By now you've probably heard that Microsoft's main Windows guy Steven Sinofsky wrote an 8,000-word blog post last week describing the technical details of how Windows 8 will run on ARM-based tablets.
Recall that we talked quite a bit about some of the weird things around Windows 8, tablets, Metro, and ARM on BrianMadden.com a few weeks ago, and I gotta say, Sinofsky's blog post just creates more questions than it answers. The only thing I can say for sure is that Microsoft's Windows 8 tablet strategy is so wonky that everyone at Apple is high-fiving each other because they're going to sell 100 million iPads in 2013.
First, the facts about WOA
Ok, here's the new stuff that we learned in Sinofsky's post:
- Windows 8 running on ARM processors will be called "Windows on ARM," or "WOA."
- WOA will only be available pre-installed onto tablets. You can't buy it or download it.
- WOA will only run apps from the official Windows Store. So no downloading your own apps. (Corporations will still be able to write their own apps which they can distribute through their private corporate connection to the Windows Store)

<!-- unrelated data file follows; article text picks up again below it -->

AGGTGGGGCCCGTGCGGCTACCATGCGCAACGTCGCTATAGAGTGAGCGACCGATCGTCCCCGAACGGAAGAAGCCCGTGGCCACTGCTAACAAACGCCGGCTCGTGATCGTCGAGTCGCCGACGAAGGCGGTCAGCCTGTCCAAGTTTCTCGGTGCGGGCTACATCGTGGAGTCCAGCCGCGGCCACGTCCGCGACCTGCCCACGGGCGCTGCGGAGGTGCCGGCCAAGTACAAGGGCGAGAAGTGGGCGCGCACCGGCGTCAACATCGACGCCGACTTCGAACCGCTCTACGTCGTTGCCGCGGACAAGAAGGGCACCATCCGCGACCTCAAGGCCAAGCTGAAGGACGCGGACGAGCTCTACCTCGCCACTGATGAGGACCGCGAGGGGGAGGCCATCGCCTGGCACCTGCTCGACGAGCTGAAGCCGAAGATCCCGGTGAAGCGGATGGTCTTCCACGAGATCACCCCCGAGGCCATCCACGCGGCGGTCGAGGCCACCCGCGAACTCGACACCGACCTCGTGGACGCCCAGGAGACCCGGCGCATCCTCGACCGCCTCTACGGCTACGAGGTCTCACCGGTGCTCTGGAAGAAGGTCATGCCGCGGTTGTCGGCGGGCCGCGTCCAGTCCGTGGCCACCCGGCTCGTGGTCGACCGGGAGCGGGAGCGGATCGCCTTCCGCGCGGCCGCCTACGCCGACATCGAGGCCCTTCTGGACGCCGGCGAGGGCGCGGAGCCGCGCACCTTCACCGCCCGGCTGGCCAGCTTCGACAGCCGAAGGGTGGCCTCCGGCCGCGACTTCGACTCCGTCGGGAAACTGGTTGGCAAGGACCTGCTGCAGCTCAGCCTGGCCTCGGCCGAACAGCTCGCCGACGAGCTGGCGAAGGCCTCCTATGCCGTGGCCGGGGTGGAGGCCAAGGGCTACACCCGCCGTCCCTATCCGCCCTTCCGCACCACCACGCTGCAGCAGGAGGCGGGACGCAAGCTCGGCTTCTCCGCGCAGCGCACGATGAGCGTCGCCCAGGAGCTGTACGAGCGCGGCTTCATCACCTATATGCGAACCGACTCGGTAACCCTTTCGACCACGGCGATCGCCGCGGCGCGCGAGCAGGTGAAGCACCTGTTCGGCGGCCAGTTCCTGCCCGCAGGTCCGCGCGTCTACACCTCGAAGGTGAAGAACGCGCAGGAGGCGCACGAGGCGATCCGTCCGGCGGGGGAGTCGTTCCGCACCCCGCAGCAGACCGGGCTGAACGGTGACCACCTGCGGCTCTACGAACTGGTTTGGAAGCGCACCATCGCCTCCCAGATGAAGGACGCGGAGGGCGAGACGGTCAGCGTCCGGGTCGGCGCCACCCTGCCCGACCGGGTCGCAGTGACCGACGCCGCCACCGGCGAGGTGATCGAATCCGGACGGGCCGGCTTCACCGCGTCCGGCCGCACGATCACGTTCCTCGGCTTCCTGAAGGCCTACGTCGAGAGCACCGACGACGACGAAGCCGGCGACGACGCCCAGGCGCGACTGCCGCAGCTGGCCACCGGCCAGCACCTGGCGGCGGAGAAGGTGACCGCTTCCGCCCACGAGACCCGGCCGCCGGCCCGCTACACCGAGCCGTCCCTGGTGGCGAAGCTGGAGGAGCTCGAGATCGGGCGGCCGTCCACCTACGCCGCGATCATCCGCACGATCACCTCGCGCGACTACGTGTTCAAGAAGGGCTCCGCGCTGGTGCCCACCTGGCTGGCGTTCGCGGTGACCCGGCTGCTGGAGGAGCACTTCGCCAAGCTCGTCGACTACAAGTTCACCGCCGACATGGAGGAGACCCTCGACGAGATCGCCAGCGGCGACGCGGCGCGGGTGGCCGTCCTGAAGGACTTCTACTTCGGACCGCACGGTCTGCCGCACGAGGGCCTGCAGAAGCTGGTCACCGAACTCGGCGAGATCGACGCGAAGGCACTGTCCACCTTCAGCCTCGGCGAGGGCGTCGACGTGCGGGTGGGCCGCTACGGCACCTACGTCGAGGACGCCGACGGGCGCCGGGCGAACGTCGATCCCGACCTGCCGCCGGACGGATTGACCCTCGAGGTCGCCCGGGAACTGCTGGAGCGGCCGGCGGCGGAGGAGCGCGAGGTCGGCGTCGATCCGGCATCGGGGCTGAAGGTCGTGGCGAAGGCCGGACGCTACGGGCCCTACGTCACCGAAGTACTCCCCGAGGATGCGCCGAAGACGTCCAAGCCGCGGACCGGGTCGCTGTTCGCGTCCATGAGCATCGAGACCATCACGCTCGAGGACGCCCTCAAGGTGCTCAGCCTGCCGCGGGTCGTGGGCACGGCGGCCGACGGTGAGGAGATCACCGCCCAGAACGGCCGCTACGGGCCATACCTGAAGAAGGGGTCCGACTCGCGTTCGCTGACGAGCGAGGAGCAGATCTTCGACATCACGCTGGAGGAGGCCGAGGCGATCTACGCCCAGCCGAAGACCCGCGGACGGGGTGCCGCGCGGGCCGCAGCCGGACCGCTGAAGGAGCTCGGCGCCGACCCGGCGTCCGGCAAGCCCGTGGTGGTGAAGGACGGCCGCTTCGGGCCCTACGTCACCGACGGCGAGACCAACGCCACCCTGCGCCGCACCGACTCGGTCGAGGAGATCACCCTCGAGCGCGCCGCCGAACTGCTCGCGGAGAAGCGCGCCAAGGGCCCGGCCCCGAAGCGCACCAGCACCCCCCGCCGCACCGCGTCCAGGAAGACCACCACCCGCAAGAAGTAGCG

- Metro style Windows 8 apps can include both ARM and x86/64 binaries, so the same app can be delivered to both platforms.
- WOA will not support virtualization or emulation of any kind. So no X86/64 apps. No porting existing apps. No virtual machines. WOA is about new Metro-style apps only.
- The main user interface for WOA will be Metro, however, there will also be a legacy desktop mode for apps that aren't Metro style.
- The legacy desktop mode will be locked, however, so it will only run the legacy desktop apps that Microsoft includes with it. (And of course it's ARM, so it's not like existing apps could run anyway.)
- The desktop apps that Microsoft will include are Internet Explorer 10 (so there will be two versions of that--a desktop version and a Metro version), Windows Explorer, and Office 15.
- The Office 15 built-in to WOA will have some improvements for touch-based UI and has been tweaked to try to minimize the CPU load and power consumption, but it will be the full version of Office running in the "desktop" mode. (So desktop mode but still using touch.)